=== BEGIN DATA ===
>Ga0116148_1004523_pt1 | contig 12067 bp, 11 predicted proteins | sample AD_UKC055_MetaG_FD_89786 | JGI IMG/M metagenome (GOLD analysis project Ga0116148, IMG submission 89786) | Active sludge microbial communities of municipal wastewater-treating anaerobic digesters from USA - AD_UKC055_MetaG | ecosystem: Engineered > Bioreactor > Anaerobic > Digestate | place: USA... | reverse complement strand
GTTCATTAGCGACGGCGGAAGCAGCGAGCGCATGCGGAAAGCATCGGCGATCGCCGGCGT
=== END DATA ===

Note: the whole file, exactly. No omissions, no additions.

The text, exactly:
>Ga0116148_1004523_pt1 | contig 12067 bp, 11 predicted proteins | sample AD_UKC055_MetaG_FD_89786 | JGI IMG/M metagenome (GOLD analysis project Ga0116148, IMG submission 89786) | Active sludge microbial communities of municipal wastewater-treating anaerobic digesters from USA - AD_UKC055_MetaG | ecosystem: Engineered > Bioreactor > Anaerobic > Digestate | place: USA... | reverse complement strand
GTTCATTAGCGACGGCGGAAGCAGCGAGCGCATGCGGAAAGCATCGGCGATCGCCGGCGT